Top 5 Manufacturing States Fueled By High-Tech Innovation

As computer and electronic integration continues to grow and permeate every level of daily life, Oregon reigns supreme in its enterprise. Each new year ushers in another level of computing power and technical innovation, fueling continual research and innovation in a highly competitive market.

The most recent report of Manufacturing’s Share of Gross State Product across the U.S., compiled by the Bureau of Economic Analysis, offers a quick but informative glance into individual states and their corresponding economies. Included with each synopsis is emerging technology that is driving innovation within the given field(s).

Here are the top five states, in terms of their manufacturing output relative to total gross state product: 

1.) Oregon - 28.7 Percent

Main Industry: Computer and electronic manufacturing

Total Manufacturing Output: $56 billion

As computer and electronic integration continues to grow and permeate every level of daily life, Oregon reigns supreme in its enterprise. Each new year ushers in another level of computing power and technical innovation, fueling continual research and innovation in a highly competitive market.

Driving Innovation: Integration

While an overtly simple answer, the implications of integration are widespread. Across every industry’s horizon lays deeper and more sophisticated computer and electronic implementation — self-driving cars, biometric clothing and apparel, “smart” homes, production tracking software and devices and so on.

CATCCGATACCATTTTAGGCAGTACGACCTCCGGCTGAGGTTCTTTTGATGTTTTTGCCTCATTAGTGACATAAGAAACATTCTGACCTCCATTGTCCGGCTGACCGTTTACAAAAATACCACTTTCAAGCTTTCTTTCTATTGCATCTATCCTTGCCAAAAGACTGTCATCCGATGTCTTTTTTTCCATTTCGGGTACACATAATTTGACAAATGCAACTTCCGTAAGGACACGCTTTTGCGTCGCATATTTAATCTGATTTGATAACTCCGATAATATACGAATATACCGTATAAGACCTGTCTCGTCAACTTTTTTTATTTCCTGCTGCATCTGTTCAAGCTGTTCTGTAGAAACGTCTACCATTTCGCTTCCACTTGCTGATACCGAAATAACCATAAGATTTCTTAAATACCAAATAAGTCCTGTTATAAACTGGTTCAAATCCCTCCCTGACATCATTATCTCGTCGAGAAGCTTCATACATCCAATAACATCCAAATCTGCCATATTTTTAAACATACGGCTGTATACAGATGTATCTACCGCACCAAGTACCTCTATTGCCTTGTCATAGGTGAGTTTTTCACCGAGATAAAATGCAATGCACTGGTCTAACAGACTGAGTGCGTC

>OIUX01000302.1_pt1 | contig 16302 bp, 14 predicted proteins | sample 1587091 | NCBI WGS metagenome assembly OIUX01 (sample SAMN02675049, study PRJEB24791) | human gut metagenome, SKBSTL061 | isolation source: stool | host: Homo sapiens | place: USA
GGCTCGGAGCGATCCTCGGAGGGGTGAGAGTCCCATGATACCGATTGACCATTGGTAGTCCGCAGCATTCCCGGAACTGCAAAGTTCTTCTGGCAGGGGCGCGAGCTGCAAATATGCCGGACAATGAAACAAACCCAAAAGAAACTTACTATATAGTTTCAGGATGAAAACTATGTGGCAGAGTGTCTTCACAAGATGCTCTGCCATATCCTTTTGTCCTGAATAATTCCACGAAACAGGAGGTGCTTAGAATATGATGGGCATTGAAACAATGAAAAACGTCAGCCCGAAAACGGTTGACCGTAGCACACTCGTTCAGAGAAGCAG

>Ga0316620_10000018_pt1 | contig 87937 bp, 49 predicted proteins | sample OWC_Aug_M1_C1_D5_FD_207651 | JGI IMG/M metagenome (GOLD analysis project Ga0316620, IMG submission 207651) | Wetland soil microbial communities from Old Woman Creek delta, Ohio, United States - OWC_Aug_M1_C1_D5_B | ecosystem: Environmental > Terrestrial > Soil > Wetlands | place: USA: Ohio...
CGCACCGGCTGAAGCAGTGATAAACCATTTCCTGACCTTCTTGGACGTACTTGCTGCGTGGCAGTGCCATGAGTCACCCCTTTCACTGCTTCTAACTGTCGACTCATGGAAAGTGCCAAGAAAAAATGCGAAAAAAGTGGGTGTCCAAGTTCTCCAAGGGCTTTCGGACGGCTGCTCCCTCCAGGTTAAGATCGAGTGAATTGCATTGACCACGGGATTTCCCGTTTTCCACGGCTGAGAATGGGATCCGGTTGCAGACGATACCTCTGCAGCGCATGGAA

Every facet of life is finding a new place for computer and electronic integration, and all this integration and innovation is showing no sign of slowing down anytime soon.

2.) Indiana - 26.7 Percent

Main Industries: Chemical manufacturing, auto part manufacturing

Total Manufacturing Output: $74.1 billion

Aided by abundant coal markets and lower relative energy costs, Indiana’s biggest two manufacturing industries cross at common intersections, where petro-based chemical production feeds into automotive part creation.

While the Midwest has a long history of manufacturing and small businesses, natural growing pains have arisen where modernity and tradition meet, but the current growth of Indiana’s manufacturing exports (more than 110 percent from 2000-2011) offer clear indicators of successfully advancing operations.

Driving Innovation: Automation

Robotic assembly lines are working every hour of every day. Software-monitored systems regulate certifications, thresholds, and even production outputs. Greater automation requires sometimes difficult transitions of old manual processes, but it opens doors for greater efficiency and dependability.

Running parallel to automation is the growing emphasis on “green” products and services, which in turn has generated industry innovations of streamlined manufacturing processes and energy expenditures.

3.) Louisiana - 25.4 Percent

Main Industries: Petroleum and coal manufacturing, chemical manufacturing

Total Manufacturing Output: $63 billion

Taking advantage of effective exporting capacity and long established shipping infrastructure, Louisiana has long stood at the forefront of oil and chemical manufacturing, relying on the strong symbiosis between its forefront industries.

Despite several economic blows, because of forces both natural and manmade, the manufacturing industries of Louisiana stood stalwart as the backbone of the state’s economy, by both providing employment and generating consistent export revenues.